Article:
INDIANAPOLIS – A local high school student earned her biggest livestock exhibition accomplishment yet when one of her favorite animals was honored as the overall grand champion of its breed at the Indiana State Fair last week.

North Decatur High School senior Sammi Brewsaugh earned a massive trophy and banner this month by virtue of her victory in the Grand Champion Meat Goat Wether category in Indianapolis. Sammi exhibited an 8-month-old boer goat wether she called “Larry” en route to claiming the top prize. Also a proficient sheep exhibitor, the 17-year-old took home a Reserve Grand Champion ribbon in the senior sheep showmanship category. The senior category at the State Fair is equivalent to the Decatur County 4-H Fair’s expert division.

Sammi said it took a great deal of hard work to get there, but was happy with her performance as she added another accomplishment to a list that seems to grow longer by the day.

Family business

Sammi, a member of Decatur County 4-H for nine years, is the daughter of Scott Brewsaugh and Kim Slaven, proud parents who have each had a hand in motivating their daughter to reach her goals.

Sammi’s father runs a local goat farm with business partner Kedrick Miller, owner and operator of Thorntown-based Miller Boer Goats. Sammi’s dad’s farm allows her plenty of options when the time comes to choose a competitor for the annual 4-H Fair and has helped the NDHS student foster both a fondness for the animals placed in her care and a passion for exhibiting them in livestock competitions.

Scott Brewsaugh said his daughter chooses which goats she wishes to exhibit in the fair when they are very young in an effort to form a stronger bond with the future show animal. Forging a sort of friendship with the animals is necessary, Sammi said, as doing so is one of the better ways to find success in the show ring.

Old fashioned hard work is another.

After choosing what goats she plans to exhibit in the fair, Sammi begins a strict training regimen to get the animals prepared for July’s local shows. She spends 12 to 15 hours over the course of about four days each week practicing, leading the animals around the backyard of her father’s house. Sammi and her goats perform a few laps around the yard in preparation for the day when the bright lights of the show ring and the intense, discerning gaze of a professional judge are focused on her and her animal charges.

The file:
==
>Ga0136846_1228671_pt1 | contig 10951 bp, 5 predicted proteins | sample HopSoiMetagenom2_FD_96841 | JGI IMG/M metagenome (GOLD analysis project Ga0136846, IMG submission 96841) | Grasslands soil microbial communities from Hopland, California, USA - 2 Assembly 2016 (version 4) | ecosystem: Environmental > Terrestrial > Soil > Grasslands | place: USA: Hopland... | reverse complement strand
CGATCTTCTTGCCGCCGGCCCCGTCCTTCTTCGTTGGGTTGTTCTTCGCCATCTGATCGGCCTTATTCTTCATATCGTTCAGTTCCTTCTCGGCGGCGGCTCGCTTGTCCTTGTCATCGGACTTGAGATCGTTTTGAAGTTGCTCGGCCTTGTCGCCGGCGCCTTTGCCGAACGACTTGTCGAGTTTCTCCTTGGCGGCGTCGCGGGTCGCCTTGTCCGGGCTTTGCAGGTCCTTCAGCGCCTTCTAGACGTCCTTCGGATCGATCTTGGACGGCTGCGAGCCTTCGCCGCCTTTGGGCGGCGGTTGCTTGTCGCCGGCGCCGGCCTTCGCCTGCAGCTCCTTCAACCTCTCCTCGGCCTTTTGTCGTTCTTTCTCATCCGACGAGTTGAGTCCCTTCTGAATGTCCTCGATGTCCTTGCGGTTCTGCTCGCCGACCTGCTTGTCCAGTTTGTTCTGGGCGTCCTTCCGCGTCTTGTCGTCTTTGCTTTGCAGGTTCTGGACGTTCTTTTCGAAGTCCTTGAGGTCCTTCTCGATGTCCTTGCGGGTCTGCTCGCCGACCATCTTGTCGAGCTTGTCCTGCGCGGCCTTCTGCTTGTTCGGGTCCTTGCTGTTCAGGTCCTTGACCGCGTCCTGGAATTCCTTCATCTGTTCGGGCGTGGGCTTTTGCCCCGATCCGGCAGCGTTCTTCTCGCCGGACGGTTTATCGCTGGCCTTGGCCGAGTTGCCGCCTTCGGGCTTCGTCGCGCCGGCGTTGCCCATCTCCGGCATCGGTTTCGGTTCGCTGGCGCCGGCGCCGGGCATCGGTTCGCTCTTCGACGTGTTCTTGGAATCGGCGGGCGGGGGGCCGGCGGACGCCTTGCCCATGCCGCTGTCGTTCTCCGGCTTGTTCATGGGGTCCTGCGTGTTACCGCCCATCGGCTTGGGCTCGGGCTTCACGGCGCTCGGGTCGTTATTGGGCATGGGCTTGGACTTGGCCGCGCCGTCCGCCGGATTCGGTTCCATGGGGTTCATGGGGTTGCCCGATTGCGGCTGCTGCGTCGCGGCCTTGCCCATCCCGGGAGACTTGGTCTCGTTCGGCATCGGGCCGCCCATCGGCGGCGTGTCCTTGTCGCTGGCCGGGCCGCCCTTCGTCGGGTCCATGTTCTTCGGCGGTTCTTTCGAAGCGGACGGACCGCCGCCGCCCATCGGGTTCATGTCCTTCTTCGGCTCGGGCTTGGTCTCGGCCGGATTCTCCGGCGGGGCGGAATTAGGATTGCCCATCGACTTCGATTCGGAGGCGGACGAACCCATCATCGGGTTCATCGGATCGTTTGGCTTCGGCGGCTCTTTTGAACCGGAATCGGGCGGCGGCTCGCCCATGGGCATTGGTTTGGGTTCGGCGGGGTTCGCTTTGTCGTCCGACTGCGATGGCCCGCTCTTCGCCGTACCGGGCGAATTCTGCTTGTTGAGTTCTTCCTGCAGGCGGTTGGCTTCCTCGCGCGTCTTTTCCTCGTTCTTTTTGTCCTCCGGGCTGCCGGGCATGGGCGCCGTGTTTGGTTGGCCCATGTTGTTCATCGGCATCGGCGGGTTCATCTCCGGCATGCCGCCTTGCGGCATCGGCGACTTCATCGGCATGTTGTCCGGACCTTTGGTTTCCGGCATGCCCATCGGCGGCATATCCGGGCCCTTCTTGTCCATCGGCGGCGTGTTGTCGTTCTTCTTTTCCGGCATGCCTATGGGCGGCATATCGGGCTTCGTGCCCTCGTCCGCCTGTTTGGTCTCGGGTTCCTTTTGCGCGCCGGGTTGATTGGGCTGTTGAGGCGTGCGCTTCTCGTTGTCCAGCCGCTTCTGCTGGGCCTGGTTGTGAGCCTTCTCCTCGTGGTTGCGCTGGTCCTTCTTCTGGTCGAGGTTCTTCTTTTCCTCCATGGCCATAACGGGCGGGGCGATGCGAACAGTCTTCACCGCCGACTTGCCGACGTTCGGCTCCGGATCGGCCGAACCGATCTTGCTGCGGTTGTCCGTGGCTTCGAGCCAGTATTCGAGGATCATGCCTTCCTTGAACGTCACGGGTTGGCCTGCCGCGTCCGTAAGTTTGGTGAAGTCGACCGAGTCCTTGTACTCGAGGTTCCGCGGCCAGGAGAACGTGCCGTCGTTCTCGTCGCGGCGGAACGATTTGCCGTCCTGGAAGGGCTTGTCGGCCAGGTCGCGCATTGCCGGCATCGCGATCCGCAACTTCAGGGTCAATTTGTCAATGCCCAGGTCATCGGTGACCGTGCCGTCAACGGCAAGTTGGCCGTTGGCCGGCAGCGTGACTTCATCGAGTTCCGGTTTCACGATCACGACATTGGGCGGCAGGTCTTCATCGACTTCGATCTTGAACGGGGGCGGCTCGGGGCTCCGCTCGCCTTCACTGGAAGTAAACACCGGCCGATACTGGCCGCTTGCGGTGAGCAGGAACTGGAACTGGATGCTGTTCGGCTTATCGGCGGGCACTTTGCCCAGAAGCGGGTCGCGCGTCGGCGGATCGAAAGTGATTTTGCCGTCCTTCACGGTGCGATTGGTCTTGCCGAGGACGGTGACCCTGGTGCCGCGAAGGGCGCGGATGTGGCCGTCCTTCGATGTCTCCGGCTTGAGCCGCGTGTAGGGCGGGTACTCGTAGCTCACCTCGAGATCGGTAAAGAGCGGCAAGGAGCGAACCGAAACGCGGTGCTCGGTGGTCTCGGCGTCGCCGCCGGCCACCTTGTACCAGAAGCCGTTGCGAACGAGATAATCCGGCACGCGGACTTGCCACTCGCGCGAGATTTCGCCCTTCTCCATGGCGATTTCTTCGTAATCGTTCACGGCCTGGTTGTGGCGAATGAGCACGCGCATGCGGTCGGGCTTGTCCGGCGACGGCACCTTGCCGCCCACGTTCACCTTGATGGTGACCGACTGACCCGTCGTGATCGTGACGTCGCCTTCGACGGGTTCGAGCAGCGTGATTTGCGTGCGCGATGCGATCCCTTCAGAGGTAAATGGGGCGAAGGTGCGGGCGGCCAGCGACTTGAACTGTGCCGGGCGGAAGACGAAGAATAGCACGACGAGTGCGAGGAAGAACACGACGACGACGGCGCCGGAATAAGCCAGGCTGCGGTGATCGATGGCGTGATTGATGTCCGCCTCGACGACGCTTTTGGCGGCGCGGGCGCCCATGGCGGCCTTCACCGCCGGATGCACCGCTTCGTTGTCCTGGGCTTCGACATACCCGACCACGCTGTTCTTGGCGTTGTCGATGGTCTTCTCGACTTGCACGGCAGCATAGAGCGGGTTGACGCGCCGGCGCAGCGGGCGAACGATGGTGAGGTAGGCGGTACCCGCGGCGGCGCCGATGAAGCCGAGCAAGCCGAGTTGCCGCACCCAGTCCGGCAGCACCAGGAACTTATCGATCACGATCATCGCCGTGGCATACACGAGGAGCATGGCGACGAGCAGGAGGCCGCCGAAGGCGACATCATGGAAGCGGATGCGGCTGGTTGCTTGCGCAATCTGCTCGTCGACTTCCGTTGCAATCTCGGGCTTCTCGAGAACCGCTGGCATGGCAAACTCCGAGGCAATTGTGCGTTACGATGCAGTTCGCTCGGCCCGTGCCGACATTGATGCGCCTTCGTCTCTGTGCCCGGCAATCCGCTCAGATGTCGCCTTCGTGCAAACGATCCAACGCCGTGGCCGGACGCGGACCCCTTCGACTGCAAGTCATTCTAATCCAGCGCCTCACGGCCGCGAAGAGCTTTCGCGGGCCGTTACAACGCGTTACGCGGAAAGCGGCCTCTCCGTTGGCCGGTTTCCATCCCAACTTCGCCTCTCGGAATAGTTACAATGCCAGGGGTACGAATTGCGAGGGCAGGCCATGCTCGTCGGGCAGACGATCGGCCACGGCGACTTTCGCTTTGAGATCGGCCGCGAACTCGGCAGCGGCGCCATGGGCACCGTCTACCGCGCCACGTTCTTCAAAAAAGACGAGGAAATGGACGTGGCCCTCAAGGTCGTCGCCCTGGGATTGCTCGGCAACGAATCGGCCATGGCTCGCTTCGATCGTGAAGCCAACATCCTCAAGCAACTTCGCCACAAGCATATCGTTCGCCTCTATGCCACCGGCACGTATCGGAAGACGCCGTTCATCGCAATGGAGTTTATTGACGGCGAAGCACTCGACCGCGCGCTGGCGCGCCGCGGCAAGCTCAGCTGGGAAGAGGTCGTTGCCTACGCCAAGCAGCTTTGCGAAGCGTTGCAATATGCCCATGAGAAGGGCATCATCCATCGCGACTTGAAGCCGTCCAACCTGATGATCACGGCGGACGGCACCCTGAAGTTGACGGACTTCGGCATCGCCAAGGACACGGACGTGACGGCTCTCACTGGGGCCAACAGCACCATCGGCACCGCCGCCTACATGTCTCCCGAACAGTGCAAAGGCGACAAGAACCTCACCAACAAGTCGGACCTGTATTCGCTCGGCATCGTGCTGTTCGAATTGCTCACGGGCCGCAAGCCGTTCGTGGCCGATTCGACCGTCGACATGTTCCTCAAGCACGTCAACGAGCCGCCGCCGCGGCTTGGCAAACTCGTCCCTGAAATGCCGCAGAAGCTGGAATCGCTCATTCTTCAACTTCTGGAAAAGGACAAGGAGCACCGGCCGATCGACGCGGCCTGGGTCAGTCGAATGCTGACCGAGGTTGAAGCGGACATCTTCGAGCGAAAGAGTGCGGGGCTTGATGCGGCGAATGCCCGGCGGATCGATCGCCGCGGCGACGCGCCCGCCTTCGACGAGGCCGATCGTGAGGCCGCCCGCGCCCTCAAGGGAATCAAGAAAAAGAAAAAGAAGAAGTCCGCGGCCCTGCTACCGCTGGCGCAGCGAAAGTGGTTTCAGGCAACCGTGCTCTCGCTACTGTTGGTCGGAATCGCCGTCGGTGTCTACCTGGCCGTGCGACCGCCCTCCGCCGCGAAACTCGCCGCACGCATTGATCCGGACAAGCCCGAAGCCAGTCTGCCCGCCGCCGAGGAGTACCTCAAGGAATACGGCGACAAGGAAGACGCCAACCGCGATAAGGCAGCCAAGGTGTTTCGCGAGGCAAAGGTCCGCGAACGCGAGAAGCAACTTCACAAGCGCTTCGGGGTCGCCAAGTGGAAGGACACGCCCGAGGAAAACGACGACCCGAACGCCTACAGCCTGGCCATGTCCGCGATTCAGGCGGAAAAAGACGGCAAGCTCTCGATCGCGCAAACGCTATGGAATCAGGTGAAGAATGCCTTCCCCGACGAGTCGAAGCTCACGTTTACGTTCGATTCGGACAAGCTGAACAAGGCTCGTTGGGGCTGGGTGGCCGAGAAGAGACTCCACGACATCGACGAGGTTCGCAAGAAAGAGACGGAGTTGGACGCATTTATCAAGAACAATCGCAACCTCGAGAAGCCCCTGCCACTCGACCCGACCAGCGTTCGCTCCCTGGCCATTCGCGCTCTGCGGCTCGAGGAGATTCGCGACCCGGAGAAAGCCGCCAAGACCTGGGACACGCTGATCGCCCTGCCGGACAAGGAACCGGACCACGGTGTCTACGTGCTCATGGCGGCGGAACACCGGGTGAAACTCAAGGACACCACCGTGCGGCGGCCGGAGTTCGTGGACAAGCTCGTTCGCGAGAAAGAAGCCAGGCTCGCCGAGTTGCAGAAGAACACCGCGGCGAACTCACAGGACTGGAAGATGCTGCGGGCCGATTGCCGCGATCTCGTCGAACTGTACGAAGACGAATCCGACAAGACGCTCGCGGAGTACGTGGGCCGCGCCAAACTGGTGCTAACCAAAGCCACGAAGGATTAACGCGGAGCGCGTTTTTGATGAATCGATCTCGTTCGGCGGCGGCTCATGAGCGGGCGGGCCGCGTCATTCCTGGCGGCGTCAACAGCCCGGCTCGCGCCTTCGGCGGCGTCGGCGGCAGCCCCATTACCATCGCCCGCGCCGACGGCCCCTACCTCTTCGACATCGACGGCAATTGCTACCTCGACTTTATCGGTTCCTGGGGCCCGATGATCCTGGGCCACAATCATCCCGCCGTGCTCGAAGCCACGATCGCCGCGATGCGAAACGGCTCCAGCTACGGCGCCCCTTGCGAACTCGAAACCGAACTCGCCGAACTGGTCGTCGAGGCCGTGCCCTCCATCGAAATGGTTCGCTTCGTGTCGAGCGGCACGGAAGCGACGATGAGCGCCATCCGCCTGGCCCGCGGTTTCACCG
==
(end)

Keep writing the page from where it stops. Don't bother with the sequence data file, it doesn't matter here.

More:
Whether the show is in Decatur County or the much larger stage of the Indiana State Fair, Sammi said her preparation stays much the same.

“I go out there and do the best I can,” Sammi said. “I stay focused on the judge, and if a mistake is made I try to fix it as fast as possible.”

Goat exhibitions involve competitors steering their animals around the show ring with a halter, though the occasionally temperamental nature of the animals ensures the task is not an easy one.

“You have to sort of bond with the animal,” Sammi said.

The accomplished 4-H’er isn’t averse to doing what it takes to perform well in competitions and dedicates much of her free time to the task.

“Working in the barn is my main hobby,” she said, adding that a future in the agriculture field is her ultimate goal.

Sammi said she would someday like to take over operations of the family business after earning her degree in agriculture. She hasn’t decided yet which college she will attend, but she said she fully intends to make a career out of her love of animals and farm life.

In the meantime, she’s having plenty of fun as she enters her last year in Decatur County 4-H.

The adventures of ‘Larry’ and ‘Peanut’

Scott Brewsaugh’s farm typically keeps 50 female goats (known as does or nannies) and a couple breeding males that may result in 70 to 80 kids (offspring).

With dozens of goats growing up on the farm, Sammi’s father said it isn’t at all uncommon for the animals to find unique names bestowed upon them.